You rarely get outstanding writers in isolation, they do tend to come in packs, and periods of glory never last that long for one nation. Virgil-Horace-Ovid, Shakespeare-Marlowe-Jonson-Bacon, Dostoevsky-Tolstoy-Chekhov-Turgenev, Céline-Sartre-Camus-Beckett.

So how have the nations fared? On the strength of my reading for the Independent Foreign Fiction Prize, as well as the Best European Fiction 2010 that I had to review, there are now two nationalities I will avoid at all costs: the Norwegians and the Austrians.

The Norwegian entries aren’t that disgraceful, in fact you will find some cracking passages in the vast, steppe-like expanses of novels such as The Discoverer by Jan Kjaerstad or The Beatles by Lars Saabye Christensen. The problem is that they are 30 or 40 pages away from each other. Condemn me as a shameless hedonist, but I rather like something worth reading on every page. If these novels were cut in length by half, or even two-thirds they’d be remarkable, but editing is the writer’s job, not the reader’s. Let me make special mention of Ketil Bjornstad whose To Music, to his credit, eschews the gigantism of his compatriots and whose descriptions of piano competitions are superb (he’s a concert pianist). However, I have to be honest: the trauma of Kjaerstad and Christensen has been such that if I see the words Norway or Norwegian on a book jacket in the future, I won’t pick it up. My apologies to the more succinct writers in Oslo.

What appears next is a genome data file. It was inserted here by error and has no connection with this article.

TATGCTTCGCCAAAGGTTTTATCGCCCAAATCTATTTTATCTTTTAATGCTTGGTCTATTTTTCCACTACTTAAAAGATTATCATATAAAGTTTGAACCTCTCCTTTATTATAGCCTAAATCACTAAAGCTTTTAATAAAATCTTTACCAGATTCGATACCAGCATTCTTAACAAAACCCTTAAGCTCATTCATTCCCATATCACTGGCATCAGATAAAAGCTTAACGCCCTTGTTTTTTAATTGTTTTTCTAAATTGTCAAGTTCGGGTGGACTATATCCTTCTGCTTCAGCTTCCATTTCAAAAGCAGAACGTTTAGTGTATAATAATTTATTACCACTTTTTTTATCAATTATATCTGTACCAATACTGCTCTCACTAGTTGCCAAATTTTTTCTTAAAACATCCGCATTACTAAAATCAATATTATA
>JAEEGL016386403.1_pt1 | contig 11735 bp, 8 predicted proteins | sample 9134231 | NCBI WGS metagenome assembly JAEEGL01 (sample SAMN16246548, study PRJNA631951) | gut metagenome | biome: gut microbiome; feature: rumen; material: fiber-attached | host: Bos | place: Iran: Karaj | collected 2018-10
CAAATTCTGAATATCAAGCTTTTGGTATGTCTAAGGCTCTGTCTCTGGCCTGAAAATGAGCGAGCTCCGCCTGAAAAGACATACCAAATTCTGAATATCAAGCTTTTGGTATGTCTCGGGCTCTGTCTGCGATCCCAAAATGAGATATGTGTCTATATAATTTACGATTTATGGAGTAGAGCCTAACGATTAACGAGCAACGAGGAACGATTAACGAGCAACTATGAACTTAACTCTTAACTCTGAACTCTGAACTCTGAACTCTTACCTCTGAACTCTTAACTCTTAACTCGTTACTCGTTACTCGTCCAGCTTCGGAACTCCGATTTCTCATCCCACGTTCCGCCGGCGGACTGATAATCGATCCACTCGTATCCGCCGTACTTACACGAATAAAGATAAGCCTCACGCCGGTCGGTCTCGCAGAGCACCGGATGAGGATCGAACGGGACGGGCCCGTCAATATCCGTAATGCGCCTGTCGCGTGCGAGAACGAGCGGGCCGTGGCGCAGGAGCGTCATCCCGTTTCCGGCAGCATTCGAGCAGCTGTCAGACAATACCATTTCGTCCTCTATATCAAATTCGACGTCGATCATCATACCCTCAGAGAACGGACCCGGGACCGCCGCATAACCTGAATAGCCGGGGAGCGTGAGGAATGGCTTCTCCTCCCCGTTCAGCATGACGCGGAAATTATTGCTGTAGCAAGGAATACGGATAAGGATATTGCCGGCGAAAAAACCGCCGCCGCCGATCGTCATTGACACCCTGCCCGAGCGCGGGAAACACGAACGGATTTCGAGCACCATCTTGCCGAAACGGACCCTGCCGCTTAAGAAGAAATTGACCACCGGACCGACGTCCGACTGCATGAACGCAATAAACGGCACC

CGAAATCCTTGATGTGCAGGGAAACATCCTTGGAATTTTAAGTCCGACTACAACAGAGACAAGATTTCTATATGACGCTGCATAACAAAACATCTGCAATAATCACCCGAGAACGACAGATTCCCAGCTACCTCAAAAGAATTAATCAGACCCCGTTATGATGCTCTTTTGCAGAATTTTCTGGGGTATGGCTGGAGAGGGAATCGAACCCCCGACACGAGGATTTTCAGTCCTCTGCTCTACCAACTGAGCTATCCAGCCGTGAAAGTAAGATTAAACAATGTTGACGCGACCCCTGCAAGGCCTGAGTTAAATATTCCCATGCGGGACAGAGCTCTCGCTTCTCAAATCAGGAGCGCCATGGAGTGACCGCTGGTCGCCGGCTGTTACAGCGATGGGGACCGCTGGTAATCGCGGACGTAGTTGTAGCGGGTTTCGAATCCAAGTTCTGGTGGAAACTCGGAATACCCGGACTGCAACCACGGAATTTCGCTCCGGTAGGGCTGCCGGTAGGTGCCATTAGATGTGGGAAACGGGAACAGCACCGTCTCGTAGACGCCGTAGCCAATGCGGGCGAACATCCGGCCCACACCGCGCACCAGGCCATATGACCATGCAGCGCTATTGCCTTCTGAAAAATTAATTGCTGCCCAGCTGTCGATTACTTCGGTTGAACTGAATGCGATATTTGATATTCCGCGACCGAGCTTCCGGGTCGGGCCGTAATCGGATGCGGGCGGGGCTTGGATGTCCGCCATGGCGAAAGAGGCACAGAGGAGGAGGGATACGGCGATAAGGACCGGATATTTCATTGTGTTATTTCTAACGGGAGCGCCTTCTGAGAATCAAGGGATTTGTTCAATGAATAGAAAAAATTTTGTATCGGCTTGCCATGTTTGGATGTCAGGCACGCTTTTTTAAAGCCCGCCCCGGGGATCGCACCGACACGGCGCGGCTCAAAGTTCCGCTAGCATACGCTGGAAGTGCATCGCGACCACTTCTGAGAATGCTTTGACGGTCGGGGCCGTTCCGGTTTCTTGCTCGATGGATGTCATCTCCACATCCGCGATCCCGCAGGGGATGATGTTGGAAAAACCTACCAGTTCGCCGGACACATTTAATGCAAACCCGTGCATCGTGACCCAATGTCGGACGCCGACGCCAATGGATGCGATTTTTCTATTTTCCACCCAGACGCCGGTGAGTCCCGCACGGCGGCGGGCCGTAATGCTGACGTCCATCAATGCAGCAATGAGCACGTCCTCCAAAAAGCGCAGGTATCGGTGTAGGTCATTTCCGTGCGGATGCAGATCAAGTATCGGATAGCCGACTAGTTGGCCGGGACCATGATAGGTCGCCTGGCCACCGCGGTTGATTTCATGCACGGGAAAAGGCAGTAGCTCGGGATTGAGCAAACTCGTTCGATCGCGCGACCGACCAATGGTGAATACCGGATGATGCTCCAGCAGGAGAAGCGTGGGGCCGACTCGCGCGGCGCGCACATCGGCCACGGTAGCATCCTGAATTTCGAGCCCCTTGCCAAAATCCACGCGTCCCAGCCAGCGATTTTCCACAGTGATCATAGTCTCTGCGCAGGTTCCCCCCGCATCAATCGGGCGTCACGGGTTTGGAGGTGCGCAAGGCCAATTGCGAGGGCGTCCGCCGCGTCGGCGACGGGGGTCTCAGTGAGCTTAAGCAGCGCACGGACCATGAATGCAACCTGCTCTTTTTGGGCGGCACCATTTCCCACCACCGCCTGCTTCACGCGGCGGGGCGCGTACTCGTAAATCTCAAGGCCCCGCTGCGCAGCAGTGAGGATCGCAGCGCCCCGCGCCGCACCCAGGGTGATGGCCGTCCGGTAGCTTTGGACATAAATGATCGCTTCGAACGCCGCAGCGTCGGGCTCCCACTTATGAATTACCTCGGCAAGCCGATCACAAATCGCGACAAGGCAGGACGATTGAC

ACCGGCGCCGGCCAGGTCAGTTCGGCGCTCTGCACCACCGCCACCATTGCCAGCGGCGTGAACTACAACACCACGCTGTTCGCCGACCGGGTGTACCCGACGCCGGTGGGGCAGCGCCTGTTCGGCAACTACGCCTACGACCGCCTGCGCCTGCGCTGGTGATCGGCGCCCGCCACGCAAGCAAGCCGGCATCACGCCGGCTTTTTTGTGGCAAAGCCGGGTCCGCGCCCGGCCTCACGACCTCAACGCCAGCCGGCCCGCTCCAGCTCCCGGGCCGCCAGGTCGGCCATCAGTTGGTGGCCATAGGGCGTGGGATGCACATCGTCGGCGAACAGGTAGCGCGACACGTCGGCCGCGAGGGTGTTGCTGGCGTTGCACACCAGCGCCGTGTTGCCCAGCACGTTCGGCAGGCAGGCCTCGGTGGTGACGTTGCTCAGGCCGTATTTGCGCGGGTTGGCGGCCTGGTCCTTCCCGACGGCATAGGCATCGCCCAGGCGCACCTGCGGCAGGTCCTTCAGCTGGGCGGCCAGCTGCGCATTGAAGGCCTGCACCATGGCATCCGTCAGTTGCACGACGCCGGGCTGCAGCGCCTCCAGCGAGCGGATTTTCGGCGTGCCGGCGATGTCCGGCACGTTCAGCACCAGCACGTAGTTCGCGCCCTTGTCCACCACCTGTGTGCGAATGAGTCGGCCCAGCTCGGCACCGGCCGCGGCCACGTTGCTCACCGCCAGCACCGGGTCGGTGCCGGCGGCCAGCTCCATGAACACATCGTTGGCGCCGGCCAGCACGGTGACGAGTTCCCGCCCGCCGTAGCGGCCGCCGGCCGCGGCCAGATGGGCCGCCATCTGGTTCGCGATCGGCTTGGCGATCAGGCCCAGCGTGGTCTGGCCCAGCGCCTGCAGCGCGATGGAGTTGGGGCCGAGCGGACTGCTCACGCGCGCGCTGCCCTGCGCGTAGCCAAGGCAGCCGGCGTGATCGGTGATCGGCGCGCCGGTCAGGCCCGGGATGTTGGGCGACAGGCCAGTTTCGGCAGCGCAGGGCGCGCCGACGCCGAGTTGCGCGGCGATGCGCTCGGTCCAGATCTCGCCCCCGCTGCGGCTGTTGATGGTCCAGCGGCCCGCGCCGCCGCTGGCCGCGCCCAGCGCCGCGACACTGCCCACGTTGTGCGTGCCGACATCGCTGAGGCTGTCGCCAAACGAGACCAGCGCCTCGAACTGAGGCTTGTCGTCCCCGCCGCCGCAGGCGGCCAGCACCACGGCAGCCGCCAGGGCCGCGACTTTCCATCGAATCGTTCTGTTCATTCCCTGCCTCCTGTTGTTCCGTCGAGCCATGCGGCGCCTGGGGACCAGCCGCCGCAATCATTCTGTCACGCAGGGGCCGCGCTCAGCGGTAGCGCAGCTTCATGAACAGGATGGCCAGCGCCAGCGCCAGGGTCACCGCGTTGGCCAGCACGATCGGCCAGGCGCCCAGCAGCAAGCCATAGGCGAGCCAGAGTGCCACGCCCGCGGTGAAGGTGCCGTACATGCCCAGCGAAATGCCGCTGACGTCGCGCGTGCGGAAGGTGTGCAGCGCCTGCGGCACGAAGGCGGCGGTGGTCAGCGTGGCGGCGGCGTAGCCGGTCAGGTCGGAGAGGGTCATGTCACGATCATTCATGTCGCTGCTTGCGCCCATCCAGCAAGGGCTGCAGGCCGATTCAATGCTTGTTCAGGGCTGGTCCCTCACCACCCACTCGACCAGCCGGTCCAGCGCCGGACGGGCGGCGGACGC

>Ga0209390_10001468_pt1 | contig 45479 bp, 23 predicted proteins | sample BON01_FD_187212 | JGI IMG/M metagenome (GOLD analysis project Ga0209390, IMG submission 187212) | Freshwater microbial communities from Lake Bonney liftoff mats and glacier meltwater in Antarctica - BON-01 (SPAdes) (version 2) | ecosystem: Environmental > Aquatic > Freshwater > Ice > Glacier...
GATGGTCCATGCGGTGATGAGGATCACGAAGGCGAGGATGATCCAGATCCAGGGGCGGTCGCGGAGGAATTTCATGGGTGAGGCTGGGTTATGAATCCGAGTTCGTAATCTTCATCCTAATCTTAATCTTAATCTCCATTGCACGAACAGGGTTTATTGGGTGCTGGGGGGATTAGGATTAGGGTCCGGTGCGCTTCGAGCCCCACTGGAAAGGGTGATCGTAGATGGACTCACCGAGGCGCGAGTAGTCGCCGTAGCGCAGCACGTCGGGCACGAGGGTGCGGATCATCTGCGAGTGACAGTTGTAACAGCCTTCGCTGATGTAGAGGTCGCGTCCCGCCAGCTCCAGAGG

The Austrians’ output seems so feeble and sickly that I feel concerned and I have the urge to send them a food parcel with hearty vittles (and I do know that Elfriede Jelinek won the Nobel Prize). Anyone who’s browsed in a French bookshop over the last decade will have also noticed how, with few exceptions such as the satanic effusions of Michel Houellebecq, the novel has been reduced to emaciated volumes about Parisian divorces and philosophers moving flats, and that many of the younger writers such as Beigbeder pepper their work liberally with English (to the point where those of us who bothered to learn French feel it was a wasted effort).